Immunosuppressive therapy abrogates unresponsiveness to renal allograft induced by thymic recognition of donor antigens

N. Perico, O. Imberti, M. Bontempelli, G. Remuzzi

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This laboratory and others have previously shown that the intrathymic injection of donor cells or major histocompatibility complex allopeptides induced indefinite survival of a subsequent graft without immunosuppression. This approach may open interesting new perspectives for transplant medicine. Studies to explore the feasibility of the technique in humans can only be designed with some form of concomitant immunosuppression to avoid the risk of irreversible rejection in the case that the thymus approach fails. Thus, one of the first issues to address is whether conventional immunosuppression interfered with the process of thymus tolerance. This study was designed to investigate the above issue. In transplanted Lewis control rats, cyclosporin A (CsA) (10 mg/kg per day) and methylprednisolone (MP) (10 mg/kg twice daily) for 3 days were invariably followed by kidney graft rejection within 10 days. In subsequent experiments, five groups of Lewis rats were injected with medium alone or Brown-Norway (BN) leukocytes into the thymus, and 24 h later, they were orthotopically transplanted with major histocompatibility complex-incompatible kidneys from BN rats. At the time of transplantation, Lewis rats received MP (10 mg/kg twice daily) CsA (10 mg/kg per day), or the combination of the two (MP + CsA at the same dose) for 3 days. Lewis rats injected intrathymically with BN leukocytes but not receiving immunosuppressants had indefinite survival of their kidney graft. The effect of the intrathymic injection of donor cells of inducing unresponsiveness to a subsequent kidney graft was abolished by concomitant immunosuppression. All animals given immunosuppressants rejected their graft within 12 days after surgery. These findings indicate that, at least in rats, steroids and CsA interfere with the mechanism(s) that promote thymic recognition of alloantigens. These results have major implications for future studies aimed at exploring whether the thymus technique was a feasible antirejection strategy in human transplantation.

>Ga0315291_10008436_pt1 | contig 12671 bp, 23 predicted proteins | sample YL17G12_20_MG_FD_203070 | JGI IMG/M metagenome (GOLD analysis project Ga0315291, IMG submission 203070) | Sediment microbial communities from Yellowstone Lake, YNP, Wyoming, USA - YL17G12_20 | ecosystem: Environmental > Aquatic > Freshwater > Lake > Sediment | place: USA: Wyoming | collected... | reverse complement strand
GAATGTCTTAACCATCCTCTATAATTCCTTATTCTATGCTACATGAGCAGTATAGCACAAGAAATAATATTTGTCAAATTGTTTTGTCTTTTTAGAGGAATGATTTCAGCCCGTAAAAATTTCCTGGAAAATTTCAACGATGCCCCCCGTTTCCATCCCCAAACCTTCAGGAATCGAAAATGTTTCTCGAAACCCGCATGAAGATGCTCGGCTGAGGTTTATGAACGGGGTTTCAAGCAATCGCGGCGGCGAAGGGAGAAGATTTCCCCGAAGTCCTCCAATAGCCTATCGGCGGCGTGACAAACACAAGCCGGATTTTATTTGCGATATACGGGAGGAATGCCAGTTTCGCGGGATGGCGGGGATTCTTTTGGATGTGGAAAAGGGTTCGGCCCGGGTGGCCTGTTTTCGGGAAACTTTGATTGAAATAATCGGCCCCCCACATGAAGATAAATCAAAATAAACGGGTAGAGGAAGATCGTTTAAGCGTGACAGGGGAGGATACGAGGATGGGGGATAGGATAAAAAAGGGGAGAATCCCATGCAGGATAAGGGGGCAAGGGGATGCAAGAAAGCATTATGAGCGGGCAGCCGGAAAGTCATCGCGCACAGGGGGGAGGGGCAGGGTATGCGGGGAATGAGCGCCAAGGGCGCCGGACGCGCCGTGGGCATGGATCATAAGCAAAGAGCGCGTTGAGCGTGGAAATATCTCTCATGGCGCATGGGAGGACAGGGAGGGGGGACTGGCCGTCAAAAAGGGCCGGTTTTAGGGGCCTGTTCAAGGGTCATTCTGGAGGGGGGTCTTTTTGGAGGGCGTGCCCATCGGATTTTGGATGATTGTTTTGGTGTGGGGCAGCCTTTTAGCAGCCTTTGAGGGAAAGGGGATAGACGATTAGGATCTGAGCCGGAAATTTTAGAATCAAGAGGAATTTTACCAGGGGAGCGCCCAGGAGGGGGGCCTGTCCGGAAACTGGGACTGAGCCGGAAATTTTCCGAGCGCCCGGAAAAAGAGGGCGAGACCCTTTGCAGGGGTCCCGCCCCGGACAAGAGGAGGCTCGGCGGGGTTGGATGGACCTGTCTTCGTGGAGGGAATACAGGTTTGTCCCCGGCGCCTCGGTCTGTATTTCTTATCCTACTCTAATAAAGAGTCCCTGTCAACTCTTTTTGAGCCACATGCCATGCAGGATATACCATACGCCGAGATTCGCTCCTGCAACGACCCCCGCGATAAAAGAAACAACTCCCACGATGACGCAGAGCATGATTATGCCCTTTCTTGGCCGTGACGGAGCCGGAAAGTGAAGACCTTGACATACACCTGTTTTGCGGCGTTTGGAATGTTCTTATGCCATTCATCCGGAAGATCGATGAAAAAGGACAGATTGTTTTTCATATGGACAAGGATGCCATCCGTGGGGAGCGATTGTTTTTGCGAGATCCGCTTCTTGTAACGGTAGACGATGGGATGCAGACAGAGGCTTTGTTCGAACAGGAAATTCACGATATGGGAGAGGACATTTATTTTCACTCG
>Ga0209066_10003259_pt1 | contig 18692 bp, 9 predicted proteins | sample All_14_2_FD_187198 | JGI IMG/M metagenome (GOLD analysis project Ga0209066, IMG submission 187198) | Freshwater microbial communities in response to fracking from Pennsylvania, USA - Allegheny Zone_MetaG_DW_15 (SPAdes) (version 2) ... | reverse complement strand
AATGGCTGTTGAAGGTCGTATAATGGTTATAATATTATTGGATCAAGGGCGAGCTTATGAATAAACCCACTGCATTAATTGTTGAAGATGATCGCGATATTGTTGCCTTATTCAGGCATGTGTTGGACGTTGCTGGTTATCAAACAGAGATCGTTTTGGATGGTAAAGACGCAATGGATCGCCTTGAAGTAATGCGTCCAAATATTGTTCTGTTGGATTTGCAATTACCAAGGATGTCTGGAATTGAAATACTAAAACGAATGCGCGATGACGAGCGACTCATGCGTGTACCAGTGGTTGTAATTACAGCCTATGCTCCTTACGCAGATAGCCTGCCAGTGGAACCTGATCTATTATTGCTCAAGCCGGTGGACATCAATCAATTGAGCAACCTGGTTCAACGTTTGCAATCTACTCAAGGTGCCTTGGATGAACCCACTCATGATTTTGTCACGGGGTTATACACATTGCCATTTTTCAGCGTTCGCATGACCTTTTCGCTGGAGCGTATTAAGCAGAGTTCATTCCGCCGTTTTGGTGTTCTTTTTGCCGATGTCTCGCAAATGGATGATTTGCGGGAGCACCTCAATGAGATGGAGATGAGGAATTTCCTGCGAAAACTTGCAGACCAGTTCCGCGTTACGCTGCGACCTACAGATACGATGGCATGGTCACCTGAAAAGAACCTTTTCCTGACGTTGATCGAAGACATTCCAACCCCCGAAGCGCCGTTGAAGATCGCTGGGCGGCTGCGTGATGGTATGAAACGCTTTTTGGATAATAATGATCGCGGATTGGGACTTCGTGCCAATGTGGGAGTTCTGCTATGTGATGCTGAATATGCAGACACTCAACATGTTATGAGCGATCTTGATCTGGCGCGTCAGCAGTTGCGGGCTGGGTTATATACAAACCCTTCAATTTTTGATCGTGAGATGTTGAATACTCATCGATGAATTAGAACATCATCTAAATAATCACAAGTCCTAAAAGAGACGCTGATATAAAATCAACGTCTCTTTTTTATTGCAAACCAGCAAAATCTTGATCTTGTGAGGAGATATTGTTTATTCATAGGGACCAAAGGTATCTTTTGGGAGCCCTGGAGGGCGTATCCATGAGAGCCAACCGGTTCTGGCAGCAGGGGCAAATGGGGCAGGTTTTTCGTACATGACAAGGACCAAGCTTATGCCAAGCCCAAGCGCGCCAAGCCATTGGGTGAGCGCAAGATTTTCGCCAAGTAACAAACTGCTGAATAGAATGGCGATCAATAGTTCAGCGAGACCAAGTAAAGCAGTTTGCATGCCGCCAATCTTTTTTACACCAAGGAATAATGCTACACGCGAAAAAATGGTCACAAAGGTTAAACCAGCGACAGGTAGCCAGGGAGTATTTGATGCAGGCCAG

Original languageEnglish
Pages (from-to)1618-1623
Number of pages6
JournalJournal of the American Society of Nephrology
Issue number8
Publication statusPublished - 1995


  • graft survival
  • immunosuppressants
  • intrathymic injection
  • leukocytes
  • tolerance

ASJC Scopus subject areas

  • Nephrology


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